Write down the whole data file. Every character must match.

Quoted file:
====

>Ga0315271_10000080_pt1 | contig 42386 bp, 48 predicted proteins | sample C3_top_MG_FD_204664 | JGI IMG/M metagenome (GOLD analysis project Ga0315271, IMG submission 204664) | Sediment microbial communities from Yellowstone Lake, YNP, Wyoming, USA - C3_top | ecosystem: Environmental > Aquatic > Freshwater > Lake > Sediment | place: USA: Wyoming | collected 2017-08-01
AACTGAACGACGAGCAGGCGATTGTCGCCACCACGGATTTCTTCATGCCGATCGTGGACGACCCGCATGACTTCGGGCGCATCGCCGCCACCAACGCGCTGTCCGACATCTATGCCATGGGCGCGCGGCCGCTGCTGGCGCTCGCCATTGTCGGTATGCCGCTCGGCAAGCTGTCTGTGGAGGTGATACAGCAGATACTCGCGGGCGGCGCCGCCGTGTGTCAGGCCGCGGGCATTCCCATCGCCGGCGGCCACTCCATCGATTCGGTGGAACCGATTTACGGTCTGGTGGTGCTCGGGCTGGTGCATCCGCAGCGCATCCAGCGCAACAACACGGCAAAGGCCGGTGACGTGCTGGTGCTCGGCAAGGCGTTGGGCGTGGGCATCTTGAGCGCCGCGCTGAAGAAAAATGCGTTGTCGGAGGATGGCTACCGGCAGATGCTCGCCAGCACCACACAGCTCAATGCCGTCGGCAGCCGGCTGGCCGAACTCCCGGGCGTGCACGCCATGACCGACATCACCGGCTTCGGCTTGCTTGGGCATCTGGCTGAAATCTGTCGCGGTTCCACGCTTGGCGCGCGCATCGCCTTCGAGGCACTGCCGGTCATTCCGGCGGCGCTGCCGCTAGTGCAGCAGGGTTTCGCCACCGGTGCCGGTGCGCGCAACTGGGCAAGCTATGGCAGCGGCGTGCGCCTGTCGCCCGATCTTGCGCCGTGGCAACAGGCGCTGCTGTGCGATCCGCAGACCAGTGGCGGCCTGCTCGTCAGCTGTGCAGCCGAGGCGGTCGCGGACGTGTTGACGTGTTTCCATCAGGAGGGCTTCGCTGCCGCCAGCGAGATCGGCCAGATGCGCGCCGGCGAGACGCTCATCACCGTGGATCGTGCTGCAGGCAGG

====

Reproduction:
>Ga0315271_10000080_pt1 | contig 42386 bp, 48 predicted proteins | sample C3_top_MG_FD_204664 | JGI IMG/M metagenome (GOLD analysis project Ga0315271, IMG submission 204664) | Sediment microbial communities from Yellowstone Lake, YNP, Wyoming, USA - C3_top | ecosystem: Environmental > Aquatic > Freshwater > Lake > Sediment | place: USA: Wyoming | collected 2017-08-01
AACTGAACGACGAGCAGGCGATTGTCGCCACCACGGATTTCTTCATGCCGATCGTGGACGACCCGCATGACTTCGGGCGCATCGCCGCCACCAACGCGCTGTCCGACATCTATGCCATGGGCGCGCGGCCGCTGCTGGCGCTCGCCATTGTCGGTATGCCGCTCGGCAAGCTGTCTGTGGAGGTGATACAGCAGATACTCGCGGGCGGCGCCGCCGTGTGTCAGGCCGCGGGCATTCCCATCGCCGGCGGCCACTCCATCGATTCGGTGGAACCGATTTACGGTCTGGTGGTGCTCGGGCTGGTGCATCCGCAGCGCATCCAGCGCAACAACACGGCAAAGGCCGGTGACGTGCTGGTGCTCGGCAAGGCGTTGGGCGTGGGCATCTTGAGCGCCGCGCTGAAGAAAAATGCGTTGTCGGAGGATGGCTACCGGCAGATGCTCGCCAGCACCACACAGCTCAATGCCGTCGGCAGCCGGCTGGCCGAACTCCCGGGCGTGCACGCCATGACCGACATCACCGGCTTCGGCTTGCTTGGGCATCTGGCTGAAATCTGTCGCGGTTCCACGCTTGGCGCGCGCATCGCCTTCGAGGCACTGCCGGTCATTCCGGCGGCGCTGCCGCTAGTGCAGCAGGGTTTCGCCACCGGTGCCGGTGCGCGCAACTGGGCAAGCTATGGCAGCGGCGTGCGCCTGTCGCCCGATCTTGCGCCGTGGCAACAGGCGCTGCTGTGCGATCCGCAGACCAGTGGCGGCCTGCTCGTCAGCTGTGCAGCCGAGGCGGTCGCGGACGTGTTGACGTGTTTCCATCAGGAGGGCTTCGCTGCCGCCAGCGAGATCGGCCAGATGCGCGCCGGCGAGACGCTCATCACCGTGGATCGTGCTGCAGGCAGG